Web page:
Despite large budgets and even larger PR smiles, Corporate Social Responsibility (CSR) initiatives are coming under closer scrutiny from industry watchdogs and consumers. This is mainly due to the increasing belief that, behind the CSR fa?ade employed by many companies, business practices have remained relatively unchanged.
China is fast becoming a key market for many large multinationals but, as in the West, little research has been done on Chinese expectations of corporate social obligations, and whether they will act on these expectations if they are broken.
Criticism of corporate failure to deliver on social objectives arises from the growing realization that the long-term impact of CSR initiatives is often ineffective and fragmented. Such criticism has prompted a closer look at how corporations implement and evaluate their CSR programs.
Research has found that CSR, traditionally used as a PR tool within marketing, is often focused purely on influencing consumers. Wider consultation with key groups is frequently overlooked. The current consensus is that when CSR engages both internal and external stakeholders to develop and monitor programs, it not only has a greater chance of sustainability, but also of having a positive effect on a company's bottom line.
CSR implemented as a cohesive program supports bottom line growth through better brand alignment with a cause that consumers feel is believable. Through the exploration of alternatives within the entire value chain, new and more dynamic opportunities for problem solving can also arise.
Companies may feel uncomfortable treating CSR as a strategy to support growth, as doing so seemingly goes against the grain of pure philanthropy. However, an increasing number of investors seeking sustainable and ethical investments still demand complete transparency and accountability. CSR that is focused on business growth aligns shareholder expectations with social ones.
Given that correct implementation can help secure long-term profits, it is surprising there is little research on stakeholder needs and expectations. Current corporate research tends to focus purely on brand health, incorporating consumer opinion and brand recognition, with CSR's impact viewed as an intrinsic component of that.
However, brand research isn't a clear measure of a company's reputation – firms with strong brand presence still may not survive a public campaign against them. A sincere take-up of CSR by a company addressing wider issues requires research that would help ensure its CSR budget is aligned with stakeholder expectations, and that programs deliver on promises.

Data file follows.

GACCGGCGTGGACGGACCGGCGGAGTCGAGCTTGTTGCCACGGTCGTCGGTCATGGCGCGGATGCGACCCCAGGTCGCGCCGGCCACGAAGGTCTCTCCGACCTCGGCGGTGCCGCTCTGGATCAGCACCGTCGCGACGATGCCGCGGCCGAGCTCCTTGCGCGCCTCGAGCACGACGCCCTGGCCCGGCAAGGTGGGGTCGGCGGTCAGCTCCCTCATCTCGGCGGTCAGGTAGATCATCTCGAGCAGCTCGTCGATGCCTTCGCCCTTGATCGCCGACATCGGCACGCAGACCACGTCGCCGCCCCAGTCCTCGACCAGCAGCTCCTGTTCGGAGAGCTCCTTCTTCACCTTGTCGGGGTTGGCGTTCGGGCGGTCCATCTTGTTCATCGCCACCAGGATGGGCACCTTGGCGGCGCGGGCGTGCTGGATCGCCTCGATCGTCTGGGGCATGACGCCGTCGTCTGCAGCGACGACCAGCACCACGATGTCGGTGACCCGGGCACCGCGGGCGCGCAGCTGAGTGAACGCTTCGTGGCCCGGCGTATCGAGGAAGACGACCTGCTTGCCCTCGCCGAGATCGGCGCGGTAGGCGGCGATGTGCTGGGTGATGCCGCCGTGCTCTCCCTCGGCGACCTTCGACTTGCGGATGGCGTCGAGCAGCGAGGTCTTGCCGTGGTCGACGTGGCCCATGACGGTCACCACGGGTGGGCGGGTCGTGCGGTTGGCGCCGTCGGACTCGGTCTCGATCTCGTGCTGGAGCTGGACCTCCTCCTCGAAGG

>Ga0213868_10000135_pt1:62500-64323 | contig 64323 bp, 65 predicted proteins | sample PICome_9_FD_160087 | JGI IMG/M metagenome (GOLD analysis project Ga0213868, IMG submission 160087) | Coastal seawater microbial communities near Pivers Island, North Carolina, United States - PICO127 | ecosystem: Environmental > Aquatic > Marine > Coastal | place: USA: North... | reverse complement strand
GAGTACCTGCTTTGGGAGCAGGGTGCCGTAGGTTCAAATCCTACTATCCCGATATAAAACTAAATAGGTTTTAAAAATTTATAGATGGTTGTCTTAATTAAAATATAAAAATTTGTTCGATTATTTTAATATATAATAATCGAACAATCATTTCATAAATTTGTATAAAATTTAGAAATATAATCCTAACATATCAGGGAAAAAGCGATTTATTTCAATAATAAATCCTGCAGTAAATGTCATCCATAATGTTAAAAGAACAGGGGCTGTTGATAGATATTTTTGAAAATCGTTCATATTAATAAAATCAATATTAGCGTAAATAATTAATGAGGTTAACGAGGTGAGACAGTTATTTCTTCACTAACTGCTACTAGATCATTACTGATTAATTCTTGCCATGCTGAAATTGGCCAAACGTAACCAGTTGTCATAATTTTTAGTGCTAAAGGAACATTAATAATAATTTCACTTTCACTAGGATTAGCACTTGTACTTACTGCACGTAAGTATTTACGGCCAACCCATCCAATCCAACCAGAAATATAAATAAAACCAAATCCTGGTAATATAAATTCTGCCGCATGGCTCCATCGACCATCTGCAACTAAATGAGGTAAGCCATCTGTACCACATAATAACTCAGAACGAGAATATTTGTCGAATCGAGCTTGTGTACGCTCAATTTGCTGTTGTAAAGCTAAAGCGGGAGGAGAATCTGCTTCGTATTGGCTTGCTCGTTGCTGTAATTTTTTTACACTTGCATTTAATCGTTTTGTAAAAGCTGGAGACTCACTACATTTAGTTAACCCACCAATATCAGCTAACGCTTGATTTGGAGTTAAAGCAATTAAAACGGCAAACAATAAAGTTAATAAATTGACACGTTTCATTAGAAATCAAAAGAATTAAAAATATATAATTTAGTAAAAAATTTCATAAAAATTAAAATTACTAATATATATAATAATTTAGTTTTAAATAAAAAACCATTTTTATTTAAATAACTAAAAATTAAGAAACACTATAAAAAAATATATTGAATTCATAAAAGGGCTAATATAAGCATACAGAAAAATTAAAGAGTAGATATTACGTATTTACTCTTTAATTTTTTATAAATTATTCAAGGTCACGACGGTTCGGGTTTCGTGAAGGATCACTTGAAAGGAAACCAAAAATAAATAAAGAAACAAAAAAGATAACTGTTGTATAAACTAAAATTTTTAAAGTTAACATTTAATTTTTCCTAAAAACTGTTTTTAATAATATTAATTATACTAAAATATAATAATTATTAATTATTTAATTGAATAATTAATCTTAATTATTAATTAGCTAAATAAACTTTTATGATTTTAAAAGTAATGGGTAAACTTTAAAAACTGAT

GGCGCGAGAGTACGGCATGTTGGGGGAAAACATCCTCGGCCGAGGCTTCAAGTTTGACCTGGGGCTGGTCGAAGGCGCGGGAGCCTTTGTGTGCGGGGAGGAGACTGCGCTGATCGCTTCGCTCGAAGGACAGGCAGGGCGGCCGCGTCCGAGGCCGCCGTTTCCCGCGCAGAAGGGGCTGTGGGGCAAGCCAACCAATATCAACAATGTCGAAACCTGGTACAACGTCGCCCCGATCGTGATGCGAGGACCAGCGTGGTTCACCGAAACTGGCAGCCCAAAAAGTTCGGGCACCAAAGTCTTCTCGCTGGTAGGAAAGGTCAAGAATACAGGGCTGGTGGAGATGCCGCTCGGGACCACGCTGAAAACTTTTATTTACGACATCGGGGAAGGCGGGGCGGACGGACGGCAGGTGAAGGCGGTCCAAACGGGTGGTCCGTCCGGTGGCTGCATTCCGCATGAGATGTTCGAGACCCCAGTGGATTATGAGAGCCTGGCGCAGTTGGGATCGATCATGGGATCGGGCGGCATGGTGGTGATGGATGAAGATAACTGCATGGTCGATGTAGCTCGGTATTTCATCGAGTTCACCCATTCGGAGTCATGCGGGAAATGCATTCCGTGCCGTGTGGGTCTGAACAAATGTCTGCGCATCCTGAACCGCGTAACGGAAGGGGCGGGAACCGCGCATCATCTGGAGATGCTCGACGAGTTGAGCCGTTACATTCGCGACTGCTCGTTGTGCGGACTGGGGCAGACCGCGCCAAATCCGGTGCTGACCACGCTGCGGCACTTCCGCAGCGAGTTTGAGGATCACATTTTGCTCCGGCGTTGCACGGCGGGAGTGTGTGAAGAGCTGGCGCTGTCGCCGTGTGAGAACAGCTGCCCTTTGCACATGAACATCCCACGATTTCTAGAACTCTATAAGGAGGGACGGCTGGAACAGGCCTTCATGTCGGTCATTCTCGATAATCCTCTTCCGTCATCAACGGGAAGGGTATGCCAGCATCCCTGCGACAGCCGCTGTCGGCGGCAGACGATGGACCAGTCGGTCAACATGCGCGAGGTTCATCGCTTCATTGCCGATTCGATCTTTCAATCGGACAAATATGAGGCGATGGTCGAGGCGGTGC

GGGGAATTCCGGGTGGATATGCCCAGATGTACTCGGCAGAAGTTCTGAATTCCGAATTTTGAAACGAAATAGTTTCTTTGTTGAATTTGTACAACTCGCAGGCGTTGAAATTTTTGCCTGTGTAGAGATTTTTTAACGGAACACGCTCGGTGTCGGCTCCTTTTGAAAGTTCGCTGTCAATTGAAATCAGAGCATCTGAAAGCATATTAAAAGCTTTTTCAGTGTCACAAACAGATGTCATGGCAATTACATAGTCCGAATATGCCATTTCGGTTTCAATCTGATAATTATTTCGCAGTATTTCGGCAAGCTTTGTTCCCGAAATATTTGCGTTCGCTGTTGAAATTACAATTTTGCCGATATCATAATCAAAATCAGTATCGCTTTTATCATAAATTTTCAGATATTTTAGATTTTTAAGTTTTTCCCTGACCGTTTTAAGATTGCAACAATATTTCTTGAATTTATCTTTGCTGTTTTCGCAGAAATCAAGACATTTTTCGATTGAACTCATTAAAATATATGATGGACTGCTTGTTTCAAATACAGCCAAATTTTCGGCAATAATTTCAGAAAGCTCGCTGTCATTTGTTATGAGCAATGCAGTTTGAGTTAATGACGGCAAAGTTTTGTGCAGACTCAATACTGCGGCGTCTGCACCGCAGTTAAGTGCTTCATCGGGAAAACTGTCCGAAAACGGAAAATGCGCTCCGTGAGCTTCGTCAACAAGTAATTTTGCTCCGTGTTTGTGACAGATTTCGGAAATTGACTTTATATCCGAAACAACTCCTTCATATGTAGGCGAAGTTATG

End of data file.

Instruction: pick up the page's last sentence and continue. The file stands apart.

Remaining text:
For the last two decades, the West has been very interested in the business practices of the mainland companies that produce the goods they consume. This has resulted in the CSR debate in China being quite advanced for a still developing market. However, little attention has been paid to the effectiveness of CSR programs in China, and even less on whether Chinese will reward a company that engages in CSR or punish one for reneging on its social contract. Research shows they will.
When Chinese respondents were asked in a recent ACNielsen study whether they would feel greater loyalty towards a company that supported a charity, 41% agreed. They also indicated that CSR could potentially influence switching, with 53% agreeing they would move to a brand if the price was the same. As many as 33% said they would consider moving even if the price was slightly more expensive.
This is important in light of China's enormous and increasingly competitive market – 6,000 new products hit the shelves each month – where local brands now offer stiffer competition to international ones. CSR can play a vital role in differentiating the brand and promoting the core vision of the company. Those that do not implement CSR initiatives run the risk of being compared with – and losing out to – more ethical competitors.
This is true not just for consumers choosing which brand to buy, but also in terms of a company's employee loyalty. In a separate study, over 30% of respondents who indicated they were currently disloyal towards the company they work for said that they would feel more loyal if the company supported a charity. Furthermore, over 60% indicated that this kind of philanthropic activity would give them greater job satisfaction.
The study went further to look at how this loyalty could be achieved and what employees thought of their company's CSR initiatives. As many as 86% of disloyal employees wanted to be involved in their company's CSR efforts, and over half felt that internal CSR communications were ineffective and not part of the company's core vision. This is in direct contrast to loyal employees, who felt they received messages effectively and understood that CSR was a key focus of the business.
As in the West, CSR in China has the potential to affect positive bottom line growth when implemented correctly. This growth is achieved through the alignment of CSR objectives with core company strategies, using key company resources, and using CSR as a catalyst for innovation.
Despite little research being done on this area in China, consumer and employee studies support the idea that Chinese consumers will become more attuned to a company's social obligations. Therefore, it is possible they will attach greater weight to whether they perceive these obligations have been fulfilled when making consumer decisions. Research is pivotal to ensuring the company meets stakeholder expectation, thus supporting bottom line growth.
Antonia Irwin is communications and CSR manager for ACNielsen China